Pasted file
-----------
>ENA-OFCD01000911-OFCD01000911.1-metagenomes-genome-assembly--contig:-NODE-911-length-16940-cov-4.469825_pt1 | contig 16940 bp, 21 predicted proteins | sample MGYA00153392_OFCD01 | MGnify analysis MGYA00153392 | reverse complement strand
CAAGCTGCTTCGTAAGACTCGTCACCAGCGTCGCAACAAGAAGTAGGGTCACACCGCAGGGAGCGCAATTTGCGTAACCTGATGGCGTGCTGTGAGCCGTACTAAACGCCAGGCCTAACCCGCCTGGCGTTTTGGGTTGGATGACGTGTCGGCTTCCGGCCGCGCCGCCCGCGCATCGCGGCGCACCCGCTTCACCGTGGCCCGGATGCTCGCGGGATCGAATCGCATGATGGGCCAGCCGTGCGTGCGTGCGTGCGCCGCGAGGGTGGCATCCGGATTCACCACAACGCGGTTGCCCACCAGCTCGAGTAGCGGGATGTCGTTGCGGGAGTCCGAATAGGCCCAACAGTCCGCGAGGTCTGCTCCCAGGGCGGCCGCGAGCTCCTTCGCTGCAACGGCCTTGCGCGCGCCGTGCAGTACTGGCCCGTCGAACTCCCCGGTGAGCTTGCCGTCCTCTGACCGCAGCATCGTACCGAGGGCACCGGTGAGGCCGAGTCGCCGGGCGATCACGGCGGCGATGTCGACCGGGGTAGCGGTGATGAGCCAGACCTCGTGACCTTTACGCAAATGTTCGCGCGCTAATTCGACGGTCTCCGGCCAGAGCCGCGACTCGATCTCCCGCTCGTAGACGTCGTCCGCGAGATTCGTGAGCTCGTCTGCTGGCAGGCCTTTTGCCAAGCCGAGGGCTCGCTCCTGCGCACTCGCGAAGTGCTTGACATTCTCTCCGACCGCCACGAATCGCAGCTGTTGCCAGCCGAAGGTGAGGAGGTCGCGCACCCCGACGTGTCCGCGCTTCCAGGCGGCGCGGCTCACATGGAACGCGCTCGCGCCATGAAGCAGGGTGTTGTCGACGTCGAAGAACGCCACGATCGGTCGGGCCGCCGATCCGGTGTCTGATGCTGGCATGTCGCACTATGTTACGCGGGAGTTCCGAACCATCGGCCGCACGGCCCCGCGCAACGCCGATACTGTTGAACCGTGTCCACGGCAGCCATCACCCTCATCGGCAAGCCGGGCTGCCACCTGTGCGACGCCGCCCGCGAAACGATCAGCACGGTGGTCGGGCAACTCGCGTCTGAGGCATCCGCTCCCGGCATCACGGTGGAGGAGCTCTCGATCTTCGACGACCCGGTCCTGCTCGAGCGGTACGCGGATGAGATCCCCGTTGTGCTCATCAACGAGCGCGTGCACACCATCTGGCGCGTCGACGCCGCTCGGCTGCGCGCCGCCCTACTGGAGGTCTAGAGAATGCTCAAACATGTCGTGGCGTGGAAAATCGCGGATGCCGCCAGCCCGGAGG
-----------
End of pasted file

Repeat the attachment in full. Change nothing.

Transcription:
>ENA-OFCD01000911-OFCD01000911.1-metagenomes-genome-assembly--contig:-NODE-911-length-16940-cov-4.469825_pt1 | contig 16940 bp, 21 predicted proteins | sample MGYA00153392_OFCD01 | MGnify analysis MGYA00153392 | reverse complement strand
CAAGCTGCTTCGTAAGACTCGTCACCAGCGTCGCAACAAGAAGTAGGGTCACACCGCAGGGAGCGCAATTTGCGTAACCTGATGGCGTGCTGTGAGCCGTACTAAACGCCAGGCCTAACCCGCCTGGCGTTTTGGGTTGGATGACGTGTCGGCTTCCGGCCGCGCCGCCCGCGCATCGCGGCGCACCCGCTTCACCGTGGCCCGGATGCTCGCGGGATCGAATCGCATGATGGGCCAGCCGTGCGTGCGTGCGTGCGCCGCGAGGGTGGCATCCGGATTCACCACAACGCGGTTGCCCACCAGCTCGAGTAGCGGGATGTCGTTGCGGGAGTCCGAATAGGCCCAACAGTCCGCGAGGTCTGCTCCCAGGGCGGCCGCGAGCTCCTTCGCTGCAACGGCCTTGCGCGCGCCGTGCAGTACTGGCCCGTCGAACTCCCCGGTGAGCTTGCCGTCCTCTGACCGCAGCATCGTACCGAGGGCACCGGTGAGGCCGAGTCGCCGGGCGATCACGGCGGCGATGTCGACCGGGGTAGCGGTGATGAGCCAGACCTCGTGACCTTTACGCAAATGTTCGCGCGCTAATTCGACGGTCTCCGGCCAGAGCCGCGACTCGATCTCCCGCTCGTAGACGTCGTCCGCGAGATTCGTGAGCTCGTCTGCTGGCAGGCCTTTTGCCAAGCCGAGGGCTCGCTCCTGCGCACTCGCGAAGTGCTTGACATTCTCTCCGACCGCCACGAATCGCAGCTGTTGCCAGCCGAAGGTGAGGAGGTCGCGCACCCCGACGTGTCCGCGCTTCCAGGCGGCGCGGCTCACATGGAACGCGCTCGCGCCATGAAGCAGGGTGTTGTCGACGTCGAAGAACGCCACGATCGGTCGGGCCGCCGATCCGGTGTCTGATGCTGGCATGTCGCACTATGTTACGCGGGAGTTCCGAACCATCGGCCGCACGGCCCCGCGCAACGCCGATACTGTTGAACCGTGTCCACGGCAGCCATCACCCTCATCGGCAAGCCGGGCTGCCACCTGTGCGACGCCGCCCGCGAAACGATCAGCACGGTGGTCGGGCAACTCGCGTCTGAGGCATCCGCTCCCGGCATCACGGTGGAGGAGCTCTCGATCTTCGACGACCCGGTCCTGCTCGAGCGGTACGCGGATGAGATCCCCGTTGTGCTCATCAACGAGCGCGTGCACACCATCTGGCGCGTCGACGCCGCTCGGCTGCGCGCCGCCCTACTGGAGGTCTAGAGAATGCTCAAACATGTCGTGGCGTGGAAAATCGCGGATGCCGCCAGCCCGGAGG